Marion Cunningham, the latter-day Fanny Farmer, has left the kitchen.
In an early post, I compared Joy to many other tomes of American culinary tradition, and may have found the Fanny Farmer (nèe The Boston Cooking School Cookbook) a bit less awesome in the deal. And yet, it is a fantastic book, full of rock-solid basics and a good format. So easy and comforting for a new cook, and a time-tested bible for veterans.
Just in time for Tomato Season, Plus Something Good for Olympic Viewing!
Marion met culinary legend James Beard in the 70's and eventually stepped in to freshen up the Fanny Farmer's stodgy, aspic-y personality, to bring home cooking into relevance for a new generation of working women and an increasingly no-longer "traditional" family life. Yet she felt her mission was to somehow lure us back to the family table, for just a moment, every day, to share life together. Every interview with her fairly vibrated with passion and dedication to this goal.
I meet people all the time for whom (like me) this was their first cookbook, often a wedding gift from mom or grandma. Some lucky ducks (with peanut stuffing, pg 262, Twelfth Edition, 1979) inherited the family's edition replete with generations of notes, additions and alterations. Here are my books:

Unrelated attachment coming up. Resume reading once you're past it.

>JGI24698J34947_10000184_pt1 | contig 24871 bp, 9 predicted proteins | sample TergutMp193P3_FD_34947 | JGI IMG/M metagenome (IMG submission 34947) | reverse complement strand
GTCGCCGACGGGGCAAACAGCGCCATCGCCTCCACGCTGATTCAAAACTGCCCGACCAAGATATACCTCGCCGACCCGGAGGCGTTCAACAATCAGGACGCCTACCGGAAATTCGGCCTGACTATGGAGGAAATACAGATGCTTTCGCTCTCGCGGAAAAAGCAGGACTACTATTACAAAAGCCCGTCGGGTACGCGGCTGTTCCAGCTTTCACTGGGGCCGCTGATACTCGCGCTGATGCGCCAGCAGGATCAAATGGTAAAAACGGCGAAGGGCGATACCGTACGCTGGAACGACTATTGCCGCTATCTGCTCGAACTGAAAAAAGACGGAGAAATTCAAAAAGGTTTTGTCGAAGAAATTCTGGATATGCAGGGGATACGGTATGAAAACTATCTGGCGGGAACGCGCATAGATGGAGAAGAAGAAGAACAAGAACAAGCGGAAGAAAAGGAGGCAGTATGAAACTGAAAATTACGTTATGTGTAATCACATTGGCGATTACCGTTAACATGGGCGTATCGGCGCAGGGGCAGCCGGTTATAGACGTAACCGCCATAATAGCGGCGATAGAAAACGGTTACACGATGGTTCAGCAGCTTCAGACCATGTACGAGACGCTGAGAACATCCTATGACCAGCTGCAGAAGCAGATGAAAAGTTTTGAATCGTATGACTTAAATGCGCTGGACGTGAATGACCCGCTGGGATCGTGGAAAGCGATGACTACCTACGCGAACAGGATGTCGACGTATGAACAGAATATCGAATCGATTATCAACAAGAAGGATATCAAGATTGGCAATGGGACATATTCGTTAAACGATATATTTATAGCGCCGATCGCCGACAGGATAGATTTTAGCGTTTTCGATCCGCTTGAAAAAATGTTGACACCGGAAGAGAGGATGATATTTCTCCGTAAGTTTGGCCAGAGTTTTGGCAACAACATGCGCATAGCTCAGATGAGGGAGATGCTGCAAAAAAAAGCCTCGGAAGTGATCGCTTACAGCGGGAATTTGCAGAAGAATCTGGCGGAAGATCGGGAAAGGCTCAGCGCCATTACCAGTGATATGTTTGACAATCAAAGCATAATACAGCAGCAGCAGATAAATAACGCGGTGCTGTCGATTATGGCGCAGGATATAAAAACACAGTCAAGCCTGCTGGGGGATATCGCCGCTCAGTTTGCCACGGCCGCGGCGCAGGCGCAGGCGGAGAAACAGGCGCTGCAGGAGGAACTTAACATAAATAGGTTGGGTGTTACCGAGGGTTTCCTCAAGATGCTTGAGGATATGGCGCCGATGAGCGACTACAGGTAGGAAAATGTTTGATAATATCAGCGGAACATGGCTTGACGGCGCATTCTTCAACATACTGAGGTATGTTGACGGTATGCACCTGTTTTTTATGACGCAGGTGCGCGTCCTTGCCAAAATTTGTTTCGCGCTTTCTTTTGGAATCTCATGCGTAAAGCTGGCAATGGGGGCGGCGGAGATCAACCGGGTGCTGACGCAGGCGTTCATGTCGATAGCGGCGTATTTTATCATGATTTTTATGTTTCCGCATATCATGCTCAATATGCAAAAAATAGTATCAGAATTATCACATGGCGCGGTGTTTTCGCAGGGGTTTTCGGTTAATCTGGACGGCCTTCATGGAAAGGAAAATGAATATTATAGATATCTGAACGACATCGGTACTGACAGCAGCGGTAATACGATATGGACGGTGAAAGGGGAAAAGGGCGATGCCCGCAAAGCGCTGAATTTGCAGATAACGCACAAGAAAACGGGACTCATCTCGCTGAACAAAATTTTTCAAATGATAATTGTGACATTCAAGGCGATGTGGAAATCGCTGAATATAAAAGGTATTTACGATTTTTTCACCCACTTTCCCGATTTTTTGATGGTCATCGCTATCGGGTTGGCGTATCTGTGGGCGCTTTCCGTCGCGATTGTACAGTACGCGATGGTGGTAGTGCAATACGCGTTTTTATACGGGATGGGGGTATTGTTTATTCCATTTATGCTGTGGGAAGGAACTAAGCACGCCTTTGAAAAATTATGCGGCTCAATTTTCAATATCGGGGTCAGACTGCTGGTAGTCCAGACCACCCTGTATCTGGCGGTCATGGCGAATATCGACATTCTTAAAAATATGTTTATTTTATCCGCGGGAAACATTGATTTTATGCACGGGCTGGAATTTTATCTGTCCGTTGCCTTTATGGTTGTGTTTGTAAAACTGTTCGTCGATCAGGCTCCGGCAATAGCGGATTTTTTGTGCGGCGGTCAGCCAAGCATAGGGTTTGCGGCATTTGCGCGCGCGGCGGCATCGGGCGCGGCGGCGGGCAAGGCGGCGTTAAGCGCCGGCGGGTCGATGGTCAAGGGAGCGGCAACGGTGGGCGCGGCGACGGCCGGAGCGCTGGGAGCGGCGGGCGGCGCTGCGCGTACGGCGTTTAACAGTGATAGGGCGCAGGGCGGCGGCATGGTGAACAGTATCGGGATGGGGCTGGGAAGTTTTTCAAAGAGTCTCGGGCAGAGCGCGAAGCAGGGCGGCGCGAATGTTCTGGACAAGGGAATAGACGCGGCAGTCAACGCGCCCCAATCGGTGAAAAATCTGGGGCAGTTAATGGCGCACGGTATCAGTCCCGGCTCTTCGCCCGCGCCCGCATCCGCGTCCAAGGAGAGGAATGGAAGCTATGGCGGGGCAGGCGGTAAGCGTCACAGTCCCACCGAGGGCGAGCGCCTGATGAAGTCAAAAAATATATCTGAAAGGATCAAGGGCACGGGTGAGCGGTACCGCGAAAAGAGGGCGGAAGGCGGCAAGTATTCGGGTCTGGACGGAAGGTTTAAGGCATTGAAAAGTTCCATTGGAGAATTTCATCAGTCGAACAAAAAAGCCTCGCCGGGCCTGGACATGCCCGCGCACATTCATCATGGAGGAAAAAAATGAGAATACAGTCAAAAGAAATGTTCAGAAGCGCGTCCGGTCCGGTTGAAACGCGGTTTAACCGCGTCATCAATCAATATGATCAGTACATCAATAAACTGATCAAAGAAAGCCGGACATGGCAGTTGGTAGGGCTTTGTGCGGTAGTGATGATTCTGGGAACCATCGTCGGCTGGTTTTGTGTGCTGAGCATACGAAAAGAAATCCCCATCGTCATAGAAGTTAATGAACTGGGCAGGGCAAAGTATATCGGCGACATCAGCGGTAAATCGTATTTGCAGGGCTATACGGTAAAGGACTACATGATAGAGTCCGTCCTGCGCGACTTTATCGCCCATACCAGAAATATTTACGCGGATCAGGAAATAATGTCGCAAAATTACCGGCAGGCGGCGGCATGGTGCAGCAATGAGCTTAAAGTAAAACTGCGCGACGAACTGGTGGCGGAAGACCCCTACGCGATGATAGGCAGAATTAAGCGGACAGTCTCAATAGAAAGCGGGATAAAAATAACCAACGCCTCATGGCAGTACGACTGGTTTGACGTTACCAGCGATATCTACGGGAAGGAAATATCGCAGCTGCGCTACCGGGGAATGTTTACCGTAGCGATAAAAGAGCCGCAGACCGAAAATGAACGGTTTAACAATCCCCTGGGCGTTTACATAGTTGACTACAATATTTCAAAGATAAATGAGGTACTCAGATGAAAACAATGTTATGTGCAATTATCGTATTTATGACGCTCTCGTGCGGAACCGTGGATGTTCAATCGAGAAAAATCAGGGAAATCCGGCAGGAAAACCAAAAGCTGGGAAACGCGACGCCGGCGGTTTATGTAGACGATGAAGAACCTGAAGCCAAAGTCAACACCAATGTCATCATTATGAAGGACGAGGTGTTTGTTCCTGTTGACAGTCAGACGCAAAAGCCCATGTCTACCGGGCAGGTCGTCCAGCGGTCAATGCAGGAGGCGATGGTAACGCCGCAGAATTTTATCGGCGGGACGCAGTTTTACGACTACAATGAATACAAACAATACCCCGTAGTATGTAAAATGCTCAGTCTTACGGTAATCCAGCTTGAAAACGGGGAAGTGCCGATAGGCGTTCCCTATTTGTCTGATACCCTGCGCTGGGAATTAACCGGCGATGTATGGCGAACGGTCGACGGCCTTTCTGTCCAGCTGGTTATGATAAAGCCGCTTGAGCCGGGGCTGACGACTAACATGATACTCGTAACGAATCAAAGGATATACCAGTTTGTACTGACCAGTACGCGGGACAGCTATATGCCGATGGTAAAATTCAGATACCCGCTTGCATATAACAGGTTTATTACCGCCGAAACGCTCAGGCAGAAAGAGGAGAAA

Neither of my grandmothers left notes??? How am I sposed to know ANYTHING???
You may read one of the better memorials written here in the New York Times . All I can manage is to hope that, with our books propped open against the slow cooker and held open with the fruit bowl, we continue her mission to pause every day to show love and value and kindness in the feeding of friends and family. And maybe, if we're very lucky, to share this with one small percentage of the lives Marion Cunningham touched.
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